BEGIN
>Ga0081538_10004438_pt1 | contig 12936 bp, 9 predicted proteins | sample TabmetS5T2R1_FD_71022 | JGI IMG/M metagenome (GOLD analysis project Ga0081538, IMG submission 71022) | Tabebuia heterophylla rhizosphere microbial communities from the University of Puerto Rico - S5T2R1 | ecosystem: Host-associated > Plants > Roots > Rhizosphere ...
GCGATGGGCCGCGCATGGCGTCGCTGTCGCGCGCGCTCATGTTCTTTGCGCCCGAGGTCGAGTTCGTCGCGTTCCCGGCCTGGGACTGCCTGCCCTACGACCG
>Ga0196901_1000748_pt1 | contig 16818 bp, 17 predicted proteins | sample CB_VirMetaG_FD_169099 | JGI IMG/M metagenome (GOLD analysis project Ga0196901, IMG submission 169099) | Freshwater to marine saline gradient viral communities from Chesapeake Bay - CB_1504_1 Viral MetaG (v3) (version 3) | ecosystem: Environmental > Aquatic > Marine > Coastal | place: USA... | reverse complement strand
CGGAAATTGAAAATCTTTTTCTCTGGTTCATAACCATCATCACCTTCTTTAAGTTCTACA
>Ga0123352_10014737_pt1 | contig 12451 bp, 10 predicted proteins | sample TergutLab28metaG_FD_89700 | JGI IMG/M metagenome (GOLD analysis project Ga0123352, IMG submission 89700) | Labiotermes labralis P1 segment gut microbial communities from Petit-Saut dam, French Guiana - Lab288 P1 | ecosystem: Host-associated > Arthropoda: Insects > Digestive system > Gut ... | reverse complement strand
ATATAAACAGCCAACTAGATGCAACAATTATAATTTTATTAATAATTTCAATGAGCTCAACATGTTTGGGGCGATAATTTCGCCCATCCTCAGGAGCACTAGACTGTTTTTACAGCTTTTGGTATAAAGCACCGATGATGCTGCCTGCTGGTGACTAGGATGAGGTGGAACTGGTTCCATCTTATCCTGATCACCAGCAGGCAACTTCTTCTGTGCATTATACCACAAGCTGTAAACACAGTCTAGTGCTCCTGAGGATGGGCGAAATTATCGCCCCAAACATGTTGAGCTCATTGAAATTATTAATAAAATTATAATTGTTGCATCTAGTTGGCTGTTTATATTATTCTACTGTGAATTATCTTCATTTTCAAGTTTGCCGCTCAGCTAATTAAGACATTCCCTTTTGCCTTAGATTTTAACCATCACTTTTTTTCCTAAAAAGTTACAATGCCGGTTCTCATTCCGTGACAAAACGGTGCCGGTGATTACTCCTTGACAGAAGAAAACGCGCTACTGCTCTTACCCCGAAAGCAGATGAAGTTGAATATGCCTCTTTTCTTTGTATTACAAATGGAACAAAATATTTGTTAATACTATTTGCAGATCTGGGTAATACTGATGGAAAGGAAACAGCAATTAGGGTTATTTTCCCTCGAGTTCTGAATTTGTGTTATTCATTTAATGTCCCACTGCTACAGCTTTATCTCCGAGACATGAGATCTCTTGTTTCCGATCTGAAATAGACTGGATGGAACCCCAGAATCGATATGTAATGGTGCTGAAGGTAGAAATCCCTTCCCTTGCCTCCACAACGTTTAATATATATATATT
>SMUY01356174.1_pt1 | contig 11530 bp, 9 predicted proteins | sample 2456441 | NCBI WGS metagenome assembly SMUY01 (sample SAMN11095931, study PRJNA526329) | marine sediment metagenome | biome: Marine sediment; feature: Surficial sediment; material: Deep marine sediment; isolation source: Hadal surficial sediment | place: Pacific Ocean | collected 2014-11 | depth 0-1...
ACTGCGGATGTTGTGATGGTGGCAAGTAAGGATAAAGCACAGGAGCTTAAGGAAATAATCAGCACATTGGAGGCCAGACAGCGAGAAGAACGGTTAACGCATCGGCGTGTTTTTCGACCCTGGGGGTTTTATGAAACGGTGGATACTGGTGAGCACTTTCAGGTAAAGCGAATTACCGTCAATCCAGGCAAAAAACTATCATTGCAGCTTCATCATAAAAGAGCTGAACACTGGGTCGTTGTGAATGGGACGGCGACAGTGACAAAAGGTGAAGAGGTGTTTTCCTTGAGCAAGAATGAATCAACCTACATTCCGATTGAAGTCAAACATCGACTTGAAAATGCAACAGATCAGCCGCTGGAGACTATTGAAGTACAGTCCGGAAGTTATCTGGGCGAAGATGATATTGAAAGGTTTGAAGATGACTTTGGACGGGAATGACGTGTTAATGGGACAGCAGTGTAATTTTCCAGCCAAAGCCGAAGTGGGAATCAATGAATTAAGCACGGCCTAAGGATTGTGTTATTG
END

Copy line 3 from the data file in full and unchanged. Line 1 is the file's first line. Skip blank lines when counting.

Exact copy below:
>Ga0196901_1000748_pt1 | contig 16818 bp, 17 predicted proteins | sample CB_VirMetaG_FD_169099 | JGI IMG/M metagenome (GOLD analysis project Ga0196901, IMG submission 169099) | Freshwater to marine saline gradient viral communities from Chesapeake Bay - CB_1504_1 Viral MetaG (v3) (version 3) | ecosystem: Environmental > Aquatic > Marine > Coastal | place: USA... | reverse complement strand